A total of 2,047 voters were recently impacted by a ballot printing error that affected four school district measures in four jurisdictions, including the San Mateo Union, Honda Pescadero Unified, San Carlo and Portola Valley school districts, according to the San Mateo County Elections Office.
It is unclear how many, if any, voters have returned corrected ballots, but considering how close recent funding measures on the Peninsula have become, the “every vote counts” mantra has never been more accurate.
In a statement Friday, San Mateo County Chief Elections Officer Mark Church said his office learned of the ballot misprint on Feb. 6 and, within 48 hours, notified every affected voter and sent replacement ballots with the correct measures. An “Important Notice” with instructions was included with those ballots, according to Church.
Church said his office’s printing vendor, K&H Integrity Communications, “did not precisely follow our mapping instructions for the construction of the official ballot.”
“Either a school district measure that should have been included in a ballot was omitted, or a school district measure was omitted that should have been included,” Church added.
The misprint affected Measure N in the San Carlos School District, Measure M for the La Honda-Pescadero Unified School District, Measure L for the San Mateo Union High School District, and Measure P for the Portola Valley School District.
The superintendents for all school districts were contacted about the ballot misprints, Church said.
Amber Farinha, director of enterprise and community relations for the San Carlos School District, expressed concern about the error’s impact on the election. She was informed 165 voters in the district received initial ballots that did not include Measure N.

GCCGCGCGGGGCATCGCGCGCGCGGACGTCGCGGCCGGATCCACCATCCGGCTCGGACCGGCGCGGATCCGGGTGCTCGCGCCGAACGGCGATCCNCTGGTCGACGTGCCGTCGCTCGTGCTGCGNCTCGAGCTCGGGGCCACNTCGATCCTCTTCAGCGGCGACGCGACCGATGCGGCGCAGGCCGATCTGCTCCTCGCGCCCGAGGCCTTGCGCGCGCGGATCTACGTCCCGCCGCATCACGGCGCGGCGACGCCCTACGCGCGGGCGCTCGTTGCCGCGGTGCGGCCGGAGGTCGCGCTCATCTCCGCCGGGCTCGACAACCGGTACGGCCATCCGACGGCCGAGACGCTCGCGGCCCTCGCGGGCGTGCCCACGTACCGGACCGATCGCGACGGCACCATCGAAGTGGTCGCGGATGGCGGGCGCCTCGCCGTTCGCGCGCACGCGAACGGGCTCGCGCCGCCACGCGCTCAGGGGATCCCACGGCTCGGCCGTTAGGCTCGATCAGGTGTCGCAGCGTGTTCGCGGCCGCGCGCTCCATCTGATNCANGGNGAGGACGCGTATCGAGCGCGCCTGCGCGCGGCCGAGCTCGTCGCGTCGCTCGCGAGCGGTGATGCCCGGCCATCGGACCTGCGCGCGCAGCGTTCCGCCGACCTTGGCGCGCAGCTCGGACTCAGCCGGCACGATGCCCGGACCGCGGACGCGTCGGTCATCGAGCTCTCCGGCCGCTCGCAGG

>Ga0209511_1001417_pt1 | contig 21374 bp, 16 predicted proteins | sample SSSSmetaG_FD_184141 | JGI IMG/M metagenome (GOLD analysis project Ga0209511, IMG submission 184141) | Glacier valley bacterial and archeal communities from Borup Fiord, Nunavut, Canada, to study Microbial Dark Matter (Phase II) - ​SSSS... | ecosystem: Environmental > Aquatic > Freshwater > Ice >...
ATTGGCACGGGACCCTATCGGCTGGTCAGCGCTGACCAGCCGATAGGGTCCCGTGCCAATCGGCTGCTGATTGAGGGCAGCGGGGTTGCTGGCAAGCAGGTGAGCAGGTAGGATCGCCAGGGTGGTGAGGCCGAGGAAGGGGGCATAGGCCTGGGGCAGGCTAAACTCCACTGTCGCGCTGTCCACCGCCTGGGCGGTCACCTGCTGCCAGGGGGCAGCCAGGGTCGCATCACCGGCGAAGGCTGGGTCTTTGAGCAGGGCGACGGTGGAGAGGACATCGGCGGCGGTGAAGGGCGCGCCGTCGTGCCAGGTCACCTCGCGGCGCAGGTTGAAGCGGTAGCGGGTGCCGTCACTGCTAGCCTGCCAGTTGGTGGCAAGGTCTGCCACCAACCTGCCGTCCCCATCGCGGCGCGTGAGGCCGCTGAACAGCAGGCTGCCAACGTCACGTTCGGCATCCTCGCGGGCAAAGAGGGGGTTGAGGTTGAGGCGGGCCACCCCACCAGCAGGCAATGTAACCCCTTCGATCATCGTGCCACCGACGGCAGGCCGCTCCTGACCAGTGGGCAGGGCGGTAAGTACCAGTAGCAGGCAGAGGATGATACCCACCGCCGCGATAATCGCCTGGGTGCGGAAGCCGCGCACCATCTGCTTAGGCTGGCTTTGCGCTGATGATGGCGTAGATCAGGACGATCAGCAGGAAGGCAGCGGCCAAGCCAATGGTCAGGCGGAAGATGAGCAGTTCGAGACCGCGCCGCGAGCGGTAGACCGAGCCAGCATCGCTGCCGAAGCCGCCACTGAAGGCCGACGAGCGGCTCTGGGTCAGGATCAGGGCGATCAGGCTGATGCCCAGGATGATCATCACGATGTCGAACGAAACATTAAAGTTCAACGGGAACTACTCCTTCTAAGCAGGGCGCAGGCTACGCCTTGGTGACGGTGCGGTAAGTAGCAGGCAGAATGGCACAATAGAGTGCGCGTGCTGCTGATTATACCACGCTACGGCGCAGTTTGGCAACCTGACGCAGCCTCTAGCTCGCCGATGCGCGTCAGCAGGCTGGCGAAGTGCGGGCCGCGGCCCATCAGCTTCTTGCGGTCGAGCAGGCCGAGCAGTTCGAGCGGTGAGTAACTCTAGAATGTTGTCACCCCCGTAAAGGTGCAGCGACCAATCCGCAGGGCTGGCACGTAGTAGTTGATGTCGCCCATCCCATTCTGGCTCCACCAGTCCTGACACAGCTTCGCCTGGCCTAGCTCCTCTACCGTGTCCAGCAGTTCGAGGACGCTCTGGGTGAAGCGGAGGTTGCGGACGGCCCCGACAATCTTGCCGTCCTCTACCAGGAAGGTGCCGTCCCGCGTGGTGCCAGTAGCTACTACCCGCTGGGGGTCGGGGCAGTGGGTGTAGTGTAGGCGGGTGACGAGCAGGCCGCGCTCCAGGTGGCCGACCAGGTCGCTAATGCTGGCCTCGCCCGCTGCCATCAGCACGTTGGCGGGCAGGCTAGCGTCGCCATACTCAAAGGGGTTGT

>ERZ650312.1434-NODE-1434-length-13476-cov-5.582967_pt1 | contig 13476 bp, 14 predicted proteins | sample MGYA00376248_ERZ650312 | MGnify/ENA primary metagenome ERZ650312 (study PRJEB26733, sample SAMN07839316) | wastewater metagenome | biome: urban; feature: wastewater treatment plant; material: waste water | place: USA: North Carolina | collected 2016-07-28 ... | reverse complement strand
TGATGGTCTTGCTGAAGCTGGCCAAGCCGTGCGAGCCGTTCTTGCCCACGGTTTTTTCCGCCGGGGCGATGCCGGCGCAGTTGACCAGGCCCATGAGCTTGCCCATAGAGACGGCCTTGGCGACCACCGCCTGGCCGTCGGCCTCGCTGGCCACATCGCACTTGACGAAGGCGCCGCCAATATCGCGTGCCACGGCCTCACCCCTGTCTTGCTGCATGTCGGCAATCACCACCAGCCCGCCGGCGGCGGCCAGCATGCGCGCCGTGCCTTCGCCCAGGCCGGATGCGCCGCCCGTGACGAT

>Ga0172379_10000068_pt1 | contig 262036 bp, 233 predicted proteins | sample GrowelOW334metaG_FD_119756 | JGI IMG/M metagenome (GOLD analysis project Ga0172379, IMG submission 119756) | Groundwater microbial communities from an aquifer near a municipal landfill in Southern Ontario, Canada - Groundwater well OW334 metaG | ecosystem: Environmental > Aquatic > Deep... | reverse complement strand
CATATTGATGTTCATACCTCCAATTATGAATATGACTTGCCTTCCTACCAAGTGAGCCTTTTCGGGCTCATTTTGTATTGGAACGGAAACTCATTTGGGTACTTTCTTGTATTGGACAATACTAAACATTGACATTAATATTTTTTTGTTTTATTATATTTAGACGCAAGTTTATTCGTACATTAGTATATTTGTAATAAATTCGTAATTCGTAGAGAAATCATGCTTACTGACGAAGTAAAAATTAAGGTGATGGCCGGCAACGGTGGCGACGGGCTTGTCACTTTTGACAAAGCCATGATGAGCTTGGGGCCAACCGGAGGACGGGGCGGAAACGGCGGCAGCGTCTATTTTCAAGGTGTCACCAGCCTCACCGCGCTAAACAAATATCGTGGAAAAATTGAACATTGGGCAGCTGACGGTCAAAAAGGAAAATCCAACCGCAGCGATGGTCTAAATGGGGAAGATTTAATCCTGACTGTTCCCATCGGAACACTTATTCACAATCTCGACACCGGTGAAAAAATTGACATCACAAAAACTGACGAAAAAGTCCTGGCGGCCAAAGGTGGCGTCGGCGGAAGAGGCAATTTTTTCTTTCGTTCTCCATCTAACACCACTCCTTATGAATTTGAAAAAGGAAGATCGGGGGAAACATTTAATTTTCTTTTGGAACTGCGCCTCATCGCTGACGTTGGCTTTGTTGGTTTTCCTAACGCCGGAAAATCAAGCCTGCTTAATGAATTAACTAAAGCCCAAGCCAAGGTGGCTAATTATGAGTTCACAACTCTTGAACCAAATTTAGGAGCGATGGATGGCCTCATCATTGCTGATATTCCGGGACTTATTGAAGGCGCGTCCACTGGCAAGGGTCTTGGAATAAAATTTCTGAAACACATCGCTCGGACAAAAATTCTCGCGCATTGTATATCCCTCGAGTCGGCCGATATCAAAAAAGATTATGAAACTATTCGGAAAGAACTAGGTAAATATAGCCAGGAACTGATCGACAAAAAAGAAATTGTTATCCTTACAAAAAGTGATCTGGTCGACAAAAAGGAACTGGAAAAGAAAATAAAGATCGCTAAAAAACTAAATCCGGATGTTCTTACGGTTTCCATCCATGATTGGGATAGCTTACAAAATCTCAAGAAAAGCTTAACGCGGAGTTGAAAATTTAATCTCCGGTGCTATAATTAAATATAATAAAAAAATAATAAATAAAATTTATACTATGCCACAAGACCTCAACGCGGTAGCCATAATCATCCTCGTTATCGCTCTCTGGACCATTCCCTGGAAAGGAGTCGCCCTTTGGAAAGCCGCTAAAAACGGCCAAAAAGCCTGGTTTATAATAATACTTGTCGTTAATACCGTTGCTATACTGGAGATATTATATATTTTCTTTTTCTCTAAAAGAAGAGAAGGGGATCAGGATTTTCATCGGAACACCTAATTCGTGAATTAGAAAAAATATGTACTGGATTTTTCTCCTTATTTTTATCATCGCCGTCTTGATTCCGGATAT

“We want to make sure voters are aware of the error and look for their new ballot and return it before March 3,” Farinha said, adding that the district’s last measure in 2015 narrowly passed by 110 votes.
Affected voters are being asked to discard their previous ballot and use the replacement one. Ballots that have already been submitted will be discarded when the second, corrected ballot is returned, election officials said. If voters don’t return their corrected ballot, their votes from their old ballot will still count towards measures shared between the precincts. And for those who voted on issues outside their district, those particular votes won’t count, the elections office said.
This mistake comes on the heels of a particularly tough election cycle last year where complaints of late ballots and slow counts were registered against the elections department run by Church. Also in October 2018, ballots began arriving in San Mateo County mailboxes more than a week late after a race for the Board of Education was left off the ballot. Previous to that, a race for local judgeship was omitted from the ballot.
This story has been updated with clarifications provided by the Elections Office.